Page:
The first big steps in building the internet stemmed from a project called ARPANET (Advanced Research Projects Agency Network).
The United States Department of Defense (DoD) funded a project to build the technology that could support computer networks even if the computers connected to the network used different operating systems.
Before ARPANET, all computer networks were limited in size and homogenous, meaning all the machines connected to the network were identical.
The program manager for the ARPANET project was Larry Roberts, who was heavily involved in the system's design. An engineer named Mike Wingfield designed the interface that would allow a computer to link with an internet message processor (IMP), a device that allowed different computers to communicate across the same network.
Transmission Control Protocol and Internet Protocol
Hardware wasn't the only obstacle. Computer scientists had to figure out a way to make different machines understand one another through a common set of rules called protocols.
Two of the most important protocols were the transmission control protocol (TCP) and internet protocol (IP). These sets of rules replaced an earlier set called the Network Control Protocol. They're what ultimately allowed the ARPANET computers to connect to other networks.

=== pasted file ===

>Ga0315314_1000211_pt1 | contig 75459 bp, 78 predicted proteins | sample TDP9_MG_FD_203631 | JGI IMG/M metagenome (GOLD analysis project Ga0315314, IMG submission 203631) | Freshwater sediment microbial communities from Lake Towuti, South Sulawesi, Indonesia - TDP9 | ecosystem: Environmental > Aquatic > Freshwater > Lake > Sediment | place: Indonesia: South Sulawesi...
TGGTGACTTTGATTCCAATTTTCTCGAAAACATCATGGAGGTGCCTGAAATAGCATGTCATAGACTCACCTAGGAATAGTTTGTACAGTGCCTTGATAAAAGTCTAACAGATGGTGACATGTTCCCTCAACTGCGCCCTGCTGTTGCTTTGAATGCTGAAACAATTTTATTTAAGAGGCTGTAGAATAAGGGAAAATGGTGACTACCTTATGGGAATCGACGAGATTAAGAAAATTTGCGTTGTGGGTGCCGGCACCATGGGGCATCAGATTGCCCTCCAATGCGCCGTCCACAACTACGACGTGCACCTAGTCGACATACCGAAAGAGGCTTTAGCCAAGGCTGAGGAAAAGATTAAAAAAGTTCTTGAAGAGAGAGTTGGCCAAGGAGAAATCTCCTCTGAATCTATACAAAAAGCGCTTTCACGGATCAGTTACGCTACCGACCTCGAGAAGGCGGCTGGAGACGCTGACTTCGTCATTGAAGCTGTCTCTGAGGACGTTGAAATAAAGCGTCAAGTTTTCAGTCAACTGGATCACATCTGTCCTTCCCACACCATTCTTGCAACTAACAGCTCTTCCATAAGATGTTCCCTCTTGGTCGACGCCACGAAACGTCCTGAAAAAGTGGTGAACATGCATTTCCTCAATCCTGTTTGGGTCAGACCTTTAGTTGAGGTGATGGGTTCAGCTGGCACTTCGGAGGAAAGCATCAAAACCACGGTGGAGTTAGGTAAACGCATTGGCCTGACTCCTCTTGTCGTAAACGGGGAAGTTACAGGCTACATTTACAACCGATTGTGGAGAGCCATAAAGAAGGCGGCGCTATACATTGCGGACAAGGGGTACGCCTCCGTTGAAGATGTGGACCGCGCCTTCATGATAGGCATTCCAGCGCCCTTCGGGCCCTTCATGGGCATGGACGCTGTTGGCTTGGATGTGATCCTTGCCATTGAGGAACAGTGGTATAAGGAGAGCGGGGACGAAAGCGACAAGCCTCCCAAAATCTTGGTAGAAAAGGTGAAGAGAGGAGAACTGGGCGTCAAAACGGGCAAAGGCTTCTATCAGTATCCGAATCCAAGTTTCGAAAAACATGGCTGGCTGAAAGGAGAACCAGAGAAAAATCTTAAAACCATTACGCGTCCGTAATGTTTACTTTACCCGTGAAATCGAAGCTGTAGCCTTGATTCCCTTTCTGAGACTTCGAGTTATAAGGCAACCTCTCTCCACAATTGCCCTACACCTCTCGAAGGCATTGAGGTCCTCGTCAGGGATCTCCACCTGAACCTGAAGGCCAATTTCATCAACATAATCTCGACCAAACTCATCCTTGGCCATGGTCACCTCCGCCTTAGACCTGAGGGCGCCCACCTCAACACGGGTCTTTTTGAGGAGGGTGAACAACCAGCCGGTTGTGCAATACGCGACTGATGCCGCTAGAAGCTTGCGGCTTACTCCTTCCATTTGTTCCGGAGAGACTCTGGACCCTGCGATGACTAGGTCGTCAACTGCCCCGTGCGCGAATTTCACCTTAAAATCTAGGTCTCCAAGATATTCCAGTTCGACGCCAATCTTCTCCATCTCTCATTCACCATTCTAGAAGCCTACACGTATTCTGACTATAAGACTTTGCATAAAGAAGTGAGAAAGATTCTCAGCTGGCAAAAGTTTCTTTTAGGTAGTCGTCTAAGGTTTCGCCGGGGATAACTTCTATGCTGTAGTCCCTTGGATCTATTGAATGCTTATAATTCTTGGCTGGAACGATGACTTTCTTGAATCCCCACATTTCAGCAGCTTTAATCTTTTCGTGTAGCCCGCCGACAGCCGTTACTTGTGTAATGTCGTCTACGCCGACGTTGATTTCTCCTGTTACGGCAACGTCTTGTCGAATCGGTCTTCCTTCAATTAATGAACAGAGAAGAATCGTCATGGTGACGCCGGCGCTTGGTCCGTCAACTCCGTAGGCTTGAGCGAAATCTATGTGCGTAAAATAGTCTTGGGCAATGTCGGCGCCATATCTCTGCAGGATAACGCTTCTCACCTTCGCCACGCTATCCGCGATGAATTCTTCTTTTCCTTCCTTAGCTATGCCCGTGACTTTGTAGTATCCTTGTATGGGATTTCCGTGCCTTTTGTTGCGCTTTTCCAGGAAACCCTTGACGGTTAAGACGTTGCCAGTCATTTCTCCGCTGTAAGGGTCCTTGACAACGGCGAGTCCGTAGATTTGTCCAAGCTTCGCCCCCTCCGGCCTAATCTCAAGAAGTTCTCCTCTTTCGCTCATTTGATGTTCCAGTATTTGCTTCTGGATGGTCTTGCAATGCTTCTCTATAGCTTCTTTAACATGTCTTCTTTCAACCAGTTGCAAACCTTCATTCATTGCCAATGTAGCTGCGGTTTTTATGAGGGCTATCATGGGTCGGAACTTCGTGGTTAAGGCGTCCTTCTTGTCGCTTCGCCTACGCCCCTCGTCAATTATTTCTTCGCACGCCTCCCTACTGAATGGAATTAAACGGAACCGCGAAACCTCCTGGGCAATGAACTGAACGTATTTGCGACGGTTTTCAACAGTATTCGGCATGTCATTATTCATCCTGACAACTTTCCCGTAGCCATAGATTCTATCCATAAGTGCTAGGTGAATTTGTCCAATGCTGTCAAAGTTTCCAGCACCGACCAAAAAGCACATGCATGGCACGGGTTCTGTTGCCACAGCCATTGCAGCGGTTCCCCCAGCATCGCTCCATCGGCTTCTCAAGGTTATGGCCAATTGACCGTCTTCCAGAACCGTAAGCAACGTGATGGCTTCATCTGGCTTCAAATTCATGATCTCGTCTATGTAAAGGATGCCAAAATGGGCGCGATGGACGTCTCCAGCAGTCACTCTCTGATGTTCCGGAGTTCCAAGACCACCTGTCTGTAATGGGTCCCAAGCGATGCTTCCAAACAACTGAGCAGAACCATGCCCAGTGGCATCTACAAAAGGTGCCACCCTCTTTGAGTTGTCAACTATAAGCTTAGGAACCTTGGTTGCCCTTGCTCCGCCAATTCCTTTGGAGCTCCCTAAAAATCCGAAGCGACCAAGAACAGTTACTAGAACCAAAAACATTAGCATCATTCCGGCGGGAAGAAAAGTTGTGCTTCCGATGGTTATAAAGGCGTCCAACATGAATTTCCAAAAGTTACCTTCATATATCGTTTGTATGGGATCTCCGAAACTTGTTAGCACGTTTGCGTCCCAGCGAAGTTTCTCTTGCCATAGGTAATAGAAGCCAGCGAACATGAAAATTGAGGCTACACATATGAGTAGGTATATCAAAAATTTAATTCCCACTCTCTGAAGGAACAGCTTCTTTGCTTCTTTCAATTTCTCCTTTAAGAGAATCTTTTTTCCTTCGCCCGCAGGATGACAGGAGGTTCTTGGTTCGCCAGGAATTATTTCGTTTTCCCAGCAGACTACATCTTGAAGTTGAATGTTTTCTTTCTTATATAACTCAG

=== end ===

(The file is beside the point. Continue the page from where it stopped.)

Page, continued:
The two people responsible for developing these protocols were Robert Kahn and Vinton Cerf.
Packet Switching Method
Three other people who contributed to the way the internet works were Paul Baran, Donald Davies and Leonard Kleinrock. These mathematicians designed packet switching, which is how computers send information over the internet.
Rather than send data as a giant file, computers divide files up into packets. It's possible, though not likely, that each packet associated with a single file could take a different pathway through a network to reach its destination. Once there, the receiving computer reassembles the file based on information included with each packet.
Other notable contributors were Ray Tomlinson, who invented e-mail, and Abhay Bhushan, who developed the original specifications for file transfer protocol (FTP).
The Domain Name System
In 1983, Paul Mockapetris invented something that's key to the way we interface with the internet: the Domain Name System. Devices connected to the internet all have addresses that are a series of numerals.
But most people aren't very good at remembering long strings of numbers. Mockapetris developed a way to let people type in word-based addresses that computers could cross-reference with a database of numerical addresses.